That was when a friend told Holli about her and her daughter’s success with The Elite Mental Game (EMG). Sienna didn’t hesitate when her parents presented the opportunity to level up her mental game. Holli was surprised by how quickly Sienna agreed to it, “It’s almost like she recognized it as a lifeline and admitted she was struggling. That was really impressive to me.”
“Sienna’s very ambitious,” Holli explains, “We told her if she wanted to take it to the next level, she’ll need to do some mental training to better prepare for this pressure.”
As a mom, Holli felt one of the hardest parts was seeing Sienna’s lack of confidence and belief in her abilities. “She was always just so down on herself.”
Alarm bells started ringing for Holli when Sienna admitted she felt her teammates wouldn’t know how much she cared if she didn’t show how angry she was at herself when she made mistakes.
The first sign of concern for sports mom Holli was seeing daughter Sienna get openly upset and react angrily on the court if she made a mistake. Her high expectations of herself caused her to lash out in frustration, not just during the game but with her family too.
“It got to the point where Sienna was biting all our heads off on the ride to and from games.” Holli says, “Even if her team won, she was upset if her performance wasn’t up to her standards.”
The truth was Sienna was fighting to deal with pressure from all sides. As a key player on multiple teams, the weight of expectation from her coaches and teammates to consistently deliver something amazing had become unmanageable.
As well as many other facets of elite competition
Flipping negative mindsets to create productive self-talk
Letting go of anxiousness, perfectionism and comparison
Recovering quickly from mistakes
Performing under pressure
including pre and post-competitor routines, mistake snapback, goal setting, visualisation, and how to notice, then shift, unproductive thoughts.
Sienna’s teammates, too, have noticed a big difference as her thinking shifted from, “If I’m upset, my team knows how much I care” to realizing that her team looks to her, and when she’s upset, they get discouraged.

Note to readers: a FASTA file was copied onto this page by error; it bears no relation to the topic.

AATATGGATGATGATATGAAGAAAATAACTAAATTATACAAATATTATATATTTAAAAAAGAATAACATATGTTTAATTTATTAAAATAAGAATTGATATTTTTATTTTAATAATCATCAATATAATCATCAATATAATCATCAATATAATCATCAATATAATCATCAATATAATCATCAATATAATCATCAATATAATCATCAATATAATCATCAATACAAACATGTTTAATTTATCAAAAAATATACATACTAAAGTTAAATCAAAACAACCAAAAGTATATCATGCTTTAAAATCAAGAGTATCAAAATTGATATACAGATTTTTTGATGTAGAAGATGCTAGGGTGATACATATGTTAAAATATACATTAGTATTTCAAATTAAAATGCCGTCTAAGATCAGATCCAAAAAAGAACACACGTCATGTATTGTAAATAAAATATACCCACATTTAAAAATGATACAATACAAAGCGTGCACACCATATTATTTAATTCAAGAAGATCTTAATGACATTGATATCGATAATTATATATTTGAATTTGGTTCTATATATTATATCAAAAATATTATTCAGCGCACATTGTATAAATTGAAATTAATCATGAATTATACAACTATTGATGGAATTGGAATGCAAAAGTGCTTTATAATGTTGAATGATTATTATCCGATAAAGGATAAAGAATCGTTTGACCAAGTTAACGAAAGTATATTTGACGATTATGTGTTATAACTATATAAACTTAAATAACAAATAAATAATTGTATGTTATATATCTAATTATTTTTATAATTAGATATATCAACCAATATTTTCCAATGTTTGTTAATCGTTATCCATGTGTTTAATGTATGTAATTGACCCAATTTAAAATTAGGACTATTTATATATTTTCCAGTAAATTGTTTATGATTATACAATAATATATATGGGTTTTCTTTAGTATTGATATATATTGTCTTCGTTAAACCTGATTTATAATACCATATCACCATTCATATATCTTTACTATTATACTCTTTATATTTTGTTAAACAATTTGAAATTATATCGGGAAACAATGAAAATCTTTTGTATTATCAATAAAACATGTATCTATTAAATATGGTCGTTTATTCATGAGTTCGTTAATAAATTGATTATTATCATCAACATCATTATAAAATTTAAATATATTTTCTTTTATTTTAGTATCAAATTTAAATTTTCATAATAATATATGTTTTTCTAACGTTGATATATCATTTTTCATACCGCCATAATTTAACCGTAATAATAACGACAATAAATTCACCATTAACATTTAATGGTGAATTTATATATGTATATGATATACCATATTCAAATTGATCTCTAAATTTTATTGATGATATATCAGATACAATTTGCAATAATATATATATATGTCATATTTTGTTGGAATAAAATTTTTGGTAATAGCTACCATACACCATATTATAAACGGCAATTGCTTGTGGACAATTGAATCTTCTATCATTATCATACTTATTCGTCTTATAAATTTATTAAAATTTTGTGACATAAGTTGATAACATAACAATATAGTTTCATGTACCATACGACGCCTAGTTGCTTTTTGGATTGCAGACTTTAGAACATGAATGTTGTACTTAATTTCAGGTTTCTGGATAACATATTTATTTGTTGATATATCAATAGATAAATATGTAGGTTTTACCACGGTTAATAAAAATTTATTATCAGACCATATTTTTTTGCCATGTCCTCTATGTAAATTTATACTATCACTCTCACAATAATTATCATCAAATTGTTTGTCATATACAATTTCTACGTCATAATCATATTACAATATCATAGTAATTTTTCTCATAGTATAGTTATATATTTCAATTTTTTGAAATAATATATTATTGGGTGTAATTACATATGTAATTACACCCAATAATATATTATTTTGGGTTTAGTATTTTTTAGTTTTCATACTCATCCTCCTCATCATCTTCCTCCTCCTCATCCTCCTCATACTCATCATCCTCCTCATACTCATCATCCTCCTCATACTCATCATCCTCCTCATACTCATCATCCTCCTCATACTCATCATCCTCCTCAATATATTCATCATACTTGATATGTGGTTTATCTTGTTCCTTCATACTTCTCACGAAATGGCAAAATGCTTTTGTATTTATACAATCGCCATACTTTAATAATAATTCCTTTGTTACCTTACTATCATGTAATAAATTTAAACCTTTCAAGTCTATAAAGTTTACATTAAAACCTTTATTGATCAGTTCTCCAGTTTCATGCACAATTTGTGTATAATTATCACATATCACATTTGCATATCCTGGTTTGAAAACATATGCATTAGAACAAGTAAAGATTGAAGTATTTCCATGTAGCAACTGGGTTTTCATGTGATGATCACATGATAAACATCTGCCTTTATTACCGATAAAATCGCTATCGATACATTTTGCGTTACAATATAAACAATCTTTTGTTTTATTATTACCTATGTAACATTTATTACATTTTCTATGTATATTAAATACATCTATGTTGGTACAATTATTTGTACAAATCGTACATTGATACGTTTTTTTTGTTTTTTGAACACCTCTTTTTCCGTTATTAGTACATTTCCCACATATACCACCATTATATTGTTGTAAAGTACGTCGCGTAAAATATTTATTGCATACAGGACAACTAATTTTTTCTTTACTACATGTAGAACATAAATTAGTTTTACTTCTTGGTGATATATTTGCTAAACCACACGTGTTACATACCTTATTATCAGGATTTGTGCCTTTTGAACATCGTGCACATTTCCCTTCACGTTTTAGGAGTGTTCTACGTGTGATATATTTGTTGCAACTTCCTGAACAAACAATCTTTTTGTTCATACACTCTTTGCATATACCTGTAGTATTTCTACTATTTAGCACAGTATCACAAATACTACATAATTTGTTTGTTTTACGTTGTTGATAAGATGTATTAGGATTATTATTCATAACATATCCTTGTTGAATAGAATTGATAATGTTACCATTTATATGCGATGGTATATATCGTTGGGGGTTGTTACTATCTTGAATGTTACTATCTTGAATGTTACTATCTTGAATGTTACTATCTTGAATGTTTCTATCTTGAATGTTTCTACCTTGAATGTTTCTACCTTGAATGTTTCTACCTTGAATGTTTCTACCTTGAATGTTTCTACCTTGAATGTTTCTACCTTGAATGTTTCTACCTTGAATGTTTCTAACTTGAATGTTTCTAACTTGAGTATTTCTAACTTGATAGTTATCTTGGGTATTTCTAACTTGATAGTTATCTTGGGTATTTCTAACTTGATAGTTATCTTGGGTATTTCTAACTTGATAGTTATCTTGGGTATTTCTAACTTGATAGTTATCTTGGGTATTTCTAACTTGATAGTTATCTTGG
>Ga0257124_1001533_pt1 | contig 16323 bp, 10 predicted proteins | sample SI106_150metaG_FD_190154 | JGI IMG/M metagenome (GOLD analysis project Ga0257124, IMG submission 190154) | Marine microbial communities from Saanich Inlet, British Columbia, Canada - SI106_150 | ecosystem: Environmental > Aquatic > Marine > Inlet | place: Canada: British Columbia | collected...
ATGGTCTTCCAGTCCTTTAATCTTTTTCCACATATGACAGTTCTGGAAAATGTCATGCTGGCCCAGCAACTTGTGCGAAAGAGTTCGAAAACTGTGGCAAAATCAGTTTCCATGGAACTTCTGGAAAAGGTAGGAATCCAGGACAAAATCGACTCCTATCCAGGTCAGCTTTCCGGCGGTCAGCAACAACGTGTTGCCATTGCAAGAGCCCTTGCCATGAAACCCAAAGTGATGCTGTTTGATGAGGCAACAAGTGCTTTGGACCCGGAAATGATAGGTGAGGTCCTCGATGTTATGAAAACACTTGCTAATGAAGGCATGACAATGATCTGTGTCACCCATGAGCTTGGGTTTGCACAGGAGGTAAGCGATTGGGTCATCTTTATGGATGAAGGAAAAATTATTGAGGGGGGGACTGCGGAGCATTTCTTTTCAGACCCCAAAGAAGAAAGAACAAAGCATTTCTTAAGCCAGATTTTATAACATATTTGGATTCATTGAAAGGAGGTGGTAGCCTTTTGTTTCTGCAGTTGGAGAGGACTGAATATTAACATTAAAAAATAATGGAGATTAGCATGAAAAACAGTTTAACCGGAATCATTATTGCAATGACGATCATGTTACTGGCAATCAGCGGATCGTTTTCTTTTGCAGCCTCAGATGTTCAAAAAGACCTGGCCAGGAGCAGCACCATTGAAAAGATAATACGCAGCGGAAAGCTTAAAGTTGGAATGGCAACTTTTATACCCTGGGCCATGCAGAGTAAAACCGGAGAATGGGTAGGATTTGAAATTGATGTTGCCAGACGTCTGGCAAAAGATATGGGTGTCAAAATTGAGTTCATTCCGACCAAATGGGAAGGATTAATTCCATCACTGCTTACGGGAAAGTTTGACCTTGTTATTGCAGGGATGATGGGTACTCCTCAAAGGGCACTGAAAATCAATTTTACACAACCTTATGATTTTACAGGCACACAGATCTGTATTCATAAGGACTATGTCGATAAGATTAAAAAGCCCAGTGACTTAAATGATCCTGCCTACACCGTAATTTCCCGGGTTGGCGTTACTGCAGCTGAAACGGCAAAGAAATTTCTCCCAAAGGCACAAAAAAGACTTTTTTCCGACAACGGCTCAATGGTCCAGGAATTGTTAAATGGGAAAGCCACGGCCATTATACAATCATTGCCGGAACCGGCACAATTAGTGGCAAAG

Sienna now understands that staying calm and positive is what shows her team that she cares, and they respond much better. Her ability to remain calm and be a leader has positively impacted her team and their successes.
Only partway through the program, Holli has noticed a real improvement. Initially, Holli thought Sienna’s apparent progress might be because the team won many of their games, “And so she’s happy, you know? She hadn’t had the chance to test it.”
However, when Sienna had the opportunity to play at a high school level, Holli saw the real impact of Sienna’s growth. Playing against older girls who were very good, Sienna stayed positive even when they were losing.
“She was excited to use the program for more than basketball,” Holli says, “That was a bonus.”
Transferable skills of the emg
“I think a big part of it is understanding that those behaviors are a cry for help and seeing it as that and not taking it personally. That has been a huge benefit in our relationship. And when Sienna dumps all of her stuff on me, all her frustrations, that’s a safe place for her to vent her frustrations and not a bad thing.”
which teaches a framework to moms on how to approach their daughters before, during and after games.